Furthermore, the Rabobank report found that farming systems in historically low-cost production regions had intensified by lifting inputs, thereby increasing production, but at an additional cost.
“Higher milk prices and land prices have encouraged milk producers to maximise their existing assets — such as cows and milking infrastructure — resulting in greater use of purchased brought-in feed, higher on-farm stocking rates and increased production per cow,” Mr Harvey said.
Low-cost Australian milk producers impacted by issues outside farm-gate
A hybrid production system of a pasture base supplemented with grain is core of the Australian dairy industry and is supportive of the industry still being one of the world’s low-cost milk producers, according to Rabobank.
However, Mr Harvey said there are some unique cost pressures facing Australia’s dairy value chain. These include a shortage of dairy labour and rising energy costs.
“While efforts are being made to combat these issues, they continue to damage Australia’s competitive edge,” Mr Harvey said.
The Rabobank report highlights that farm labour is scarce and expensive, adding to the difficulties the Australian dairy sector is facing compared to other, lower-cost nations.
Energy costs are another issue, even with the potential removal of the carbon tax, the Rabobank report found.
“While the carbon tax only applied directly to large emitters, the cost burden is being passed through to end-users,” Mr Harvey said. “To combat high energy costs, investment is being made in low-carbon, more energy-efficient technologies, often with assistance from government grants — but this is only going to become more important as energy costs continue to rise in the future,” he said.
Australia’s competitive advantages
The relative lack of market regulation and the strong market share of farmer-owned co-operative milk processors in Australia has resulted in a swift transmission of market pricing back to the farm gate, according to Rabobank. This has seen higher farm-gate milk prices delivered to farmers quickly when global market prices increase.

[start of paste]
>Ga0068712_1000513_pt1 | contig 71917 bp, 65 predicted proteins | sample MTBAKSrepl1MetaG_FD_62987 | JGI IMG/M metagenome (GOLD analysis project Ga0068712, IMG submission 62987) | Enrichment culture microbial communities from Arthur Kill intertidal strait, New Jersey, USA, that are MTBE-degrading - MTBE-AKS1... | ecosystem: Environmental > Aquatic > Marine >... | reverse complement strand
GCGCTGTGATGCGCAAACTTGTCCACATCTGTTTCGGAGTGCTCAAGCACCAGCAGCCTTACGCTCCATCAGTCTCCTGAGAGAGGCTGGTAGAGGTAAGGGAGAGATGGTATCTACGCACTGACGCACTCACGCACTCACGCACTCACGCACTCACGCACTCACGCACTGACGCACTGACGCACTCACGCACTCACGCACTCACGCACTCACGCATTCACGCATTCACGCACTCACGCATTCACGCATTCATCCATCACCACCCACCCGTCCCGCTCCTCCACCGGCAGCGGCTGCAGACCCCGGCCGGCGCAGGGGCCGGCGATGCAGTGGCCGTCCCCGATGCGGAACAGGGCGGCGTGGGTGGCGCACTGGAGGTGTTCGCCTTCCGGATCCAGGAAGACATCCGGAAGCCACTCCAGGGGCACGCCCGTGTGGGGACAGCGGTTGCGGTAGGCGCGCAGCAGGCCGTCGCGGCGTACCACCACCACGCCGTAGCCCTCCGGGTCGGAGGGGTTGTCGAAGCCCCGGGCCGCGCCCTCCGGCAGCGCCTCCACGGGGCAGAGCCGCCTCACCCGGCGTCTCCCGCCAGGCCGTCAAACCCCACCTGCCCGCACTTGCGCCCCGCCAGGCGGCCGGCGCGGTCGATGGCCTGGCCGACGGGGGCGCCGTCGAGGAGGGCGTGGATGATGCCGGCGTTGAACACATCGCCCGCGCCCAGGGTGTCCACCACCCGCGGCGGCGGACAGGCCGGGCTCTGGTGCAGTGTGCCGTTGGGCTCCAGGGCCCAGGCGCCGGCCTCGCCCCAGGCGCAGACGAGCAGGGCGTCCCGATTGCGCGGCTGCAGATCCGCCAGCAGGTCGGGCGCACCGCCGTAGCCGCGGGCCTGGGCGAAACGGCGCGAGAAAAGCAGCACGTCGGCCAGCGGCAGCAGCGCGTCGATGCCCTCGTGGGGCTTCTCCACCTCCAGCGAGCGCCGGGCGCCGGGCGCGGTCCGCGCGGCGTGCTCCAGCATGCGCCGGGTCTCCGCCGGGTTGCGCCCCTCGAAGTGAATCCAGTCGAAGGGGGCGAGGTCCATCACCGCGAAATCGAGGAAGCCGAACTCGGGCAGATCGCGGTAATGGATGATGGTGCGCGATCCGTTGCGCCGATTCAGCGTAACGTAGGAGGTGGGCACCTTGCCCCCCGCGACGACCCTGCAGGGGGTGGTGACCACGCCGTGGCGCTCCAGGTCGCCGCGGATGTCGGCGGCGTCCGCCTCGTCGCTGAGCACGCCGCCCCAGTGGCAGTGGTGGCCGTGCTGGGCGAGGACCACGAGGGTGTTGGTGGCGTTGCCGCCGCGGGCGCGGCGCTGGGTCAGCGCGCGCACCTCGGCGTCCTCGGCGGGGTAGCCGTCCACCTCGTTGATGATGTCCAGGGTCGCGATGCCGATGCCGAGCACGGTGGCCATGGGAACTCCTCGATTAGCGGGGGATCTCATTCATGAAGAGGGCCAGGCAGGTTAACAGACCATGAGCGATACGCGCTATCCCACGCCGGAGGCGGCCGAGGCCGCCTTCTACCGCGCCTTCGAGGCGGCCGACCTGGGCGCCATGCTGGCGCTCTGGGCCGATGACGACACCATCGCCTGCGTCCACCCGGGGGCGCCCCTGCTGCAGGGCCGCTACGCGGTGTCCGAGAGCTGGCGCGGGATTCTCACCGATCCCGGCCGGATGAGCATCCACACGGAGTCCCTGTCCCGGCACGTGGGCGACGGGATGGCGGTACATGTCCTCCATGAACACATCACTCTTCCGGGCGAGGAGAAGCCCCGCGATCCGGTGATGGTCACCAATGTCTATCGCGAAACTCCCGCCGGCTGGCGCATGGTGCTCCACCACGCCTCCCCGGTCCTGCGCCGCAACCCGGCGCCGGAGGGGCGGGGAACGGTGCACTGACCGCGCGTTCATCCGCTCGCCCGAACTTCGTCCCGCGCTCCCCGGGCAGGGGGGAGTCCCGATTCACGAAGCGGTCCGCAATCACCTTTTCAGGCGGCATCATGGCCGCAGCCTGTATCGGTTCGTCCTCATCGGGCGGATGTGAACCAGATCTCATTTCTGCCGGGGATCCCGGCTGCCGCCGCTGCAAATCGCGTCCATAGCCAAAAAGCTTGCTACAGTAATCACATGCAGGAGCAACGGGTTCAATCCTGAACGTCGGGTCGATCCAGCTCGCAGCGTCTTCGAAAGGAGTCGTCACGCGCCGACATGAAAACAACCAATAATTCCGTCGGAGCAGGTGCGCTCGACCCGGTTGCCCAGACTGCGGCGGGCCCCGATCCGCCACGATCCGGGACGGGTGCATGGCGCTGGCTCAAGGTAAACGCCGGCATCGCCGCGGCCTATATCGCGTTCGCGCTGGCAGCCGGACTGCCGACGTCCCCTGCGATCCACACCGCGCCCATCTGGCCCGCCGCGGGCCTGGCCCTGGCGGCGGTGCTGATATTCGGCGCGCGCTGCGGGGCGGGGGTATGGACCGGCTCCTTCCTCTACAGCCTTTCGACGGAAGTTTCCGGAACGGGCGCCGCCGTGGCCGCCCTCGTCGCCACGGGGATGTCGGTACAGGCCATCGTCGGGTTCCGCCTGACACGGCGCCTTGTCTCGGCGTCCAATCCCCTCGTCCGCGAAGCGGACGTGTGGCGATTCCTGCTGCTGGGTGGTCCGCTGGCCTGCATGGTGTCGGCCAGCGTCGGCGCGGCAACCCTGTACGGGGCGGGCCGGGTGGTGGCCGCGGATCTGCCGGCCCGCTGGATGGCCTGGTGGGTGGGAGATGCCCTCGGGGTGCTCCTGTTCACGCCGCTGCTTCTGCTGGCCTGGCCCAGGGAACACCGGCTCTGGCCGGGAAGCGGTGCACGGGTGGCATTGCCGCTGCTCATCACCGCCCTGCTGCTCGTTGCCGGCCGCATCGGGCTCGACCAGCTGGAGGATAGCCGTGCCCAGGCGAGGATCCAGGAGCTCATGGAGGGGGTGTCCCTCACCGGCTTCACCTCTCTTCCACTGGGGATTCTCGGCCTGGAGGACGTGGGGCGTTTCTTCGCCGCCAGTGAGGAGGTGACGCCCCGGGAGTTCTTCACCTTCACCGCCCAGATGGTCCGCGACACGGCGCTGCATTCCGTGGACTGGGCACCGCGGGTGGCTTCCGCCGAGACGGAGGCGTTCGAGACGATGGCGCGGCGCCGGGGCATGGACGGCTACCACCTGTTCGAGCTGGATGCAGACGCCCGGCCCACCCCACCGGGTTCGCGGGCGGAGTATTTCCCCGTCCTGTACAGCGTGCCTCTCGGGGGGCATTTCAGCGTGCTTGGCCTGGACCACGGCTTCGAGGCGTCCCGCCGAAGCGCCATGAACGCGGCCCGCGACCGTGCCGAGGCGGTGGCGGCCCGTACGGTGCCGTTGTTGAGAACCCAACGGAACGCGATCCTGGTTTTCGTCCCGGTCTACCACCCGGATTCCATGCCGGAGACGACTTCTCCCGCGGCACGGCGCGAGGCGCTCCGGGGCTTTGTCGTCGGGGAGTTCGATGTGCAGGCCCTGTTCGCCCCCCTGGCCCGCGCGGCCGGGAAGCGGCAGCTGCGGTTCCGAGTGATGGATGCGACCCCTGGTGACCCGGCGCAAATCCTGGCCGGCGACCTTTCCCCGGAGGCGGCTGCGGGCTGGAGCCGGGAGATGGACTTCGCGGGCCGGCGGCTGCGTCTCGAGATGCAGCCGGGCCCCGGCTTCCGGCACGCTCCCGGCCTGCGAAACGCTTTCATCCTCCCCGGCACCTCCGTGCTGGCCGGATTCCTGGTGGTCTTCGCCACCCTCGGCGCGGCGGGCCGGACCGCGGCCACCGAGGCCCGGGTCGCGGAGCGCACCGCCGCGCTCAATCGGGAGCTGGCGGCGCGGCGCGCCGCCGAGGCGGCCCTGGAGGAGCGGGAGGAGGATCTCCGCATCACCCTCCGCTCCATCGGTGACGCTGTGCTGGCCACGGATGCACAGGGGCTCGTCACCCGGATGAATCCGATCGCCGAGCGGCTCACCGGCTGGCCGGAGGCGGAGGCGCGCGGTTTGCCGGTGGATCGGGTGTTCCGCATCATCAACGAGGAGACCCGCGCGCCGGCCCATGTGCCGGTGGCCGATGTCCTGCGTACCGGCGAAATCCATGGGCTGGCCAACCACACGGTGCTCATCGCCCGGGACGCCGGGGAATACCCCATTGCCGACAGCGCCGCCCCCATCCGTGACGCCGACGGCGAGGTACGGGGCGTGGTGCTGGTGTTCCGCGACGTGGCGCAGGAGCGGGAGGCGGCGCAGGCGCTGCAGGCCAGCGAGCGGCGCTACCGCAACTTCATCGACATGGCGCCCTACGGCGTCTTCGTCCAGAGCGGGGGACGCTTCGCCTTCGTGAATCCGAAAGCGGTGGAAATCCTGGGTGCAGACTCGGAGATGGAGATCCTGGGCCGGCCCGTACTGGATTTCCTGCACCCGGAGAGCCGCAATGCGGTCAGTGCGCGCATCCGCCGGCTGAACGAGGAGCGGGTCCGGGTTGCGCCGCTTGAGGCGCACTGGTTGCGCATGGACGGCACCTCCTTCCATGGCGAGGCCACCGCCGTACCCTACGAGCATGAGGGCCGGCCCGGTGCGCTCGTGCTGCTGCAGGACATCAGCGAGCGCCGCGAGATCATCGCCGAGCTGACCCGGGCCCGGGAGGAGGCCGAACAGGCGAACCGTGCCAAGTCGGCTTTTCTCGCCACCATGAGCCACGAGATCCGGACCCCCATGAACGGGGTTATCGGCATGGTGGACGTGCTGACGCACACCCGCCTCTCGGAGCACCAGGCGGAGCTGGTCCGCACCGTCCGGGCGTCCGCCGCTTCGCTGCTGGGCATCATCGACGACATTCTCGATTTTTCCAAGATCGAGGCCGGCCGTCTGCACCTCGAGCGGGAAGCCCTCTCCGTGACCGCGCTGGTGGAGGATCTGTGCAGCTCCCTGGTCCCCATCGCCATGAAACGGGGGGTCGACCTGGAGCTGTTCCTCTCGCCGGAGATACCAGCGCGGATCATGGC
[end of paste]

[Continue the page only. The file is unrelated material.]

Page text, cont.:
Mr Harvey said the top-performing milk producers are likely to become enthusiastic about expanding milk production at milk prices lower than the wider industry considers profitable – with typically lower production costs and better productivity, those in the top quartile of their peer group will have incentive to continue to invest in milk production but may lack the capacity.
“Milk producers in Australia should consider where the competitive advantage lies for their own operations,” Mr Harvey said. “Increased exposure to the global dairy market for some milk producers and great intensification on-farm for other has added complexity to many dairy farm businesses. A flexible production system at a higher average cost may still be competitive if it provides resilience during a downturn,” he said.
With high volatility expected to continue for both milk prices and production costs, the ability to lower inputs and/or costs during periods of abundant global supply would be a distinct advantage, Mr Harvey said.
“Southern Hemisphere producers previously survived global market downturns for prolonged periods due to the size of their absolute comparative cost advantage,” Mr Harvey said.
“With this cost advantage now minimal to non-existent, other strategies to survive the inevitable downturns – albeit likely short-term – will be required,” Mr Harvey said.